We believe that to achieve this vision of inclusive excellence, our work must serve the public good. Faculty members share their expertise through direct community action and public sociology. We teach service learning classes in which students partner with local, social justice organizations. We write editorials, bringing our research into public discourse. We serve as expert witnesses, lending our expertise to civil and criminal cases. And we build bridges with the greater DU, Denver, Colorado communities and beyond. Our faculty members are actively involved in university initiatives where (in)equality and inclusive excellence are the central focus. The following are a few specific examples of the ways in which faculty members engage IE in their work:

  • Jared Del Rosso's research and teaching on denial examines the ways people in power downplay, minimize and outright deny the uncomfortable truths associated with inequality, disparities and atrocities.
  • Hava Gordon's class on social movements, which is a service learning course, enables students to partner with a local educational justice organization that works to reduce racial inequities in public education.
  • As a member of the DU Latino Center for Community Engagement and Scholarship and the Interdisciplinary Research Incubator for the study of (In)Equality (IRISE), Lisa Martinez applies her research on immigration, inequalities, and race/ethnicity and politics. These focal areas are also threaded throughout her courses and service work on various IE and diversity committees on campus and in the community.
  • Scott Phillips' research uncovering racial disparities in the application of the death penalty in Texas has been used in support of specific defendants who are requesting a new trial or a new sentencing hearing, including the U.S. Supreme Court case of Duane Buck.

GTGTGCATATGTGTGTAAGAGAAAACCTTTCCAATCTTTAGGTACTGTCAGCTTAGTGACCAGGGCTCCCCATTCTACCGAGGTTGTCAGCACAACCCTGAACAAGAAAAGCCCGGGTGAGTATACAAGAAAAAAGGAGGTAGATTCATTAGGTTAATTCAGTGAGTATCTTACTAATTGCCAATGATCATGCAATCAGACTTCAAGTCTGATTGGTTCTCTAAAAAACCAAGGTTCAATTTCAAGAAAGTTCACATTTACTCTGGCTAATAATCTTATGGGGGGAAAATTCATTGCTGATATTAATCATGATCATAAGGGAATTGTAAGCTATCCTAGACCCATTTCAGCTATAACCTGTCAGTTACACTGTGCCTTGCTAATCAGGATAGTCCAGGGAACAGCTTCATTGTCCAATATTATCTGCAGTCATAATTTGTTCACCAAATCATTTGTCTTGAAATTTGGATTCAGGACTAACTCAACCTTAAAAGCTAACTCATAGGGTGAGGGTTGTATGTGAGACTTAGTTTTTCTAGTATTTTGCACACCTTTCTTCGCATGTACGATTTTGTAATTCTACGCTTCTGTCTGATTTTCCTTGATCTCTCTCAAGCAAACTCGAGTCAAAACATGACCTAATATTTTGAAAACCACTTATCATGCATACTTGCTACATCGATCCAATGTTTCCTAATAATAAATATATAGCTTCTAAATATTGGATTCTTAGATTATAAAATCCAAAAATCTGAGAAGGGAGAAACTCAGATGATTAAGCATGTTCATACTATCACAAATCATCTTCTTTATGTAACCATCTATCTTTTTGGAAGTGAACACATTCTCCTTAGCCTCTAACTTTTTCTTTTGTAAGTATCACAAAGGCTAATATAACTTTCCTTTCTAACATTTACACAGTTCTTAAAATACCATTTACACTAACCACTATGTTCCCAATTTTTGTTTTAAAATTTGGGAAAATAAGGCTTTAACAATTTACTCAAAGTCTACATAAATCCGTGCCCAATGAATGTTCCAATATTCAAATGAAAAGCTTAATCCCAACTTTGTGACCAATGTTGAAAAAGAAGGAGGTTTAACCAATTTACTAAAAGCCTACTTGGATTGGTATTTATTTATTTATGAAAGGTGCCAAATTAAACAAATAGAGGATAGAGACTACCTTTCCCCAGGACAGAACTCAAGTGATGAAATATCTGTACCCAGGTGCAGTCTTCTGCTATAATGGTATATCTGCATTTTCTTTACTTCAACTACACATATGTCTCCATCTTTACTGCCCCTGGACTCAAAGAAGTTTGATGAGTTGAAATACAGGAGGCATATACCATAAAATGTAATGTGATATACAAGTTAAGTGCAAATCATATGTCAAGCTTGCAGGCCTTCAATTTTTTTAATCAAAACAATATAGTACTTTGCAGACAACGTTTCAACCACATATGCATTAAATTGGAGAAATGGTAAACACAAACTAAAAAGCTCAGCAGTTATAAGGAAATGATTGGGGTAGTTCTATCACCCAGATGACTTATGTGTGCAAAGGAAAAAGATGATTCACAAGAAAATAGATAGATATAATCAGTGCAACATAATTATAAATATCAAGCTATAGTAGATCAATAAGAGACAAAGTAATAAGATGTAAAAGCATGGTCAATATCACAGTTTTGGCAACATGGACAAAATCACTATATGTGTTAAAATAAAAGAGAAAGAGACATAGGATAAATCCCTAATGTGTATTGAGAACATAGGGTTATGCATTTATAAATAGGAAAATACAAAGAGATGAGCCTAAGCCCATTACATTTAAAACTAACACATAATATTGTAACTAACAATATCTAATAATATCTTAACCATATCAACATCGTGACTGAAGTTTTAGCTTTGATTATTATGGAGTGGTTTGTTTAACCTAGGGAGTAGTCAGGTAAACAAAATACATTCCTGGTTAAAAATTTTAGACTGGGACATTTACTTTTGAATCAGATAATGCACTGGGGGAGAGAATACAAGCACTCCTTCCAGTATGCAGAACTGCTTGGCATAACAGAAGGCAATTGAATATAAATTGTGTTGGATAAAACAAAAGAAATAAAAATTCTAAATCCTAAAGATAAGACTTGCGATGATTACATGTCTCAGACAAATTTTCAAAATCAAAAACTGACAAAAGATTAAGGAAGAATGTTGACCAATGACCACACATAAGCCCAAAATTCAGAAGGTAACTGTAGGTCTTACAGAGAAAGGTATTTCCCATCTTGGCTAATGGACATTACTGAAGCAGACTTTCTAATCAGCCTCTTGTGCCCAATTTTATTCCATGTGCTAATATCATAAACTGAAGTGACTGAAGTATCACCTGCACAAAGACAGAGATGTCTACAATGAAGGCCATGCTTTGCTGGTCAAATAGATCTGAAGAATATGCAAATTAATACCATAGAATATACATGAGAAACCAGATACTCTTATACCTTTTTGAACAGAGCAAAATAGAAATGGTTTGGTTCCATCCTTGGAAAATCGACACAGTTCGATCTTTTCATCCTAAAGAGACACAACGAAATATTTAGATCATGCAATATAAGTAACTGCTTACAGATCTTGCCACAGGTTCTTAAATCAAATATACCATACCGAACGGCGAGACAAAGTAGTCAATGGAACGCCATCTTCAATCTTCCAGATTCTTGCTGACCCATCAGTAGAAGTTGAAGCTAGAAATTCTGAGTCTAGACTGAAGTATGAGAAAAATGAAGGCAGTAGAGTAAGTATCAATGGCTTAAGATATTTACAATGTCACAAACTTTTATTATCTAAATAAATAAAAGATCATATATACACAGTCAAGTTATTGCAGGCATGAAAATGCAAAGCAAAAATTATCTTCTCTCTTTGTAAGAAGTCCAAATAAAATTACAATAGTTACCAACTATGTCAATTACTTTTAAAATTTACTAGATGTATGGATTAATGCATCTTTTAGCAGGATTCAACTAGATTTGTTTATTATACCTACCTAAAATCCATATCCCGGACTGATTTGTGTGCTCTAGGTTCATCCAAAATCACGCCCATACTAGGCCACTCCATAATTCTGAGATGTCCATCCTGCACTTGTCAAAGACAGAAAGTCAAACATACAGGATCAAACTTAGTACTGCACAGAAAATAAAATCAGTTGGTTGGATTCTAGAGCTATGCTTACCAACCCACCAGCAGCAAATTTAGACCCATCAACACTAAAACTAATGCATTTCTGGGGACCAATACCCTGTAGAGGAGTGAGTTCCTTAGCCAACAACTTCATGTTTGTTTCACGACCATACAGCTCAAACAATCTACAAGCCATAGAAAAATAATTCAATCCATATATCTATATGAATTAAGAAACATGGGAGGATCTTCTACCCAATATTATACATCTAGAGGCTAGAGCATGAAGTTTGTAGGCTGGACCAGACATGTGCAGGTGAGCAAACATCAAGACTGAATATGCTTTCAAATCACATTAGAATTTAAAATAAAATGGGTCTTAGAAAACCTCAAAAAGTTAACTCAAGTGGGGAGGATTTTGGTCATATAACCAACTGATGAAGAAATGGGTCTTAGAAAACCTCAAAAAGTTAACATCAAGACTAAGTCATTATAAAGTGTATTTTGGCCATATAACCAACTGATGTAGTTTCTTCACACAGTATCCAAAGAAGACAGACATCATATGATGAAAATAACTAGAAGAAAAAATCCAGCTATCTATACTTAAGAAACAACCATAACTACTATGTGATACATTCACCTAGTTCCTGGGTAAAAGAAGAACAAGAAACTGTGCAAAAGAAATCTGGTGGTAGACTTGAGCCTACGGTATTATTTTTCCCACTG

• Nancy Reichman focused on sources of power and privilege in her courses, considering how systems of power reproduce privilege, marginalization and inequality. Her institutional ethnography of the work schedules of low-wage workers and community work on various commissions also signify her commitment to IE.
  • Trent Steidley's research and teaching on firearms violence and prevalence explores how firearm violence impacts communities that are often underrepresented politically. His recent research also explores how racial composition affects police spending on military equipment.

Inclusivity and excellence are essential to the University of Denver's mission of being a "great private university dedicated to the public good." The Department of Sociology & Criminology believes in this mission, as well as the mission of IE, and we are proud of the work our members do to support it.

For more resources on inclusive excellence at DU, see: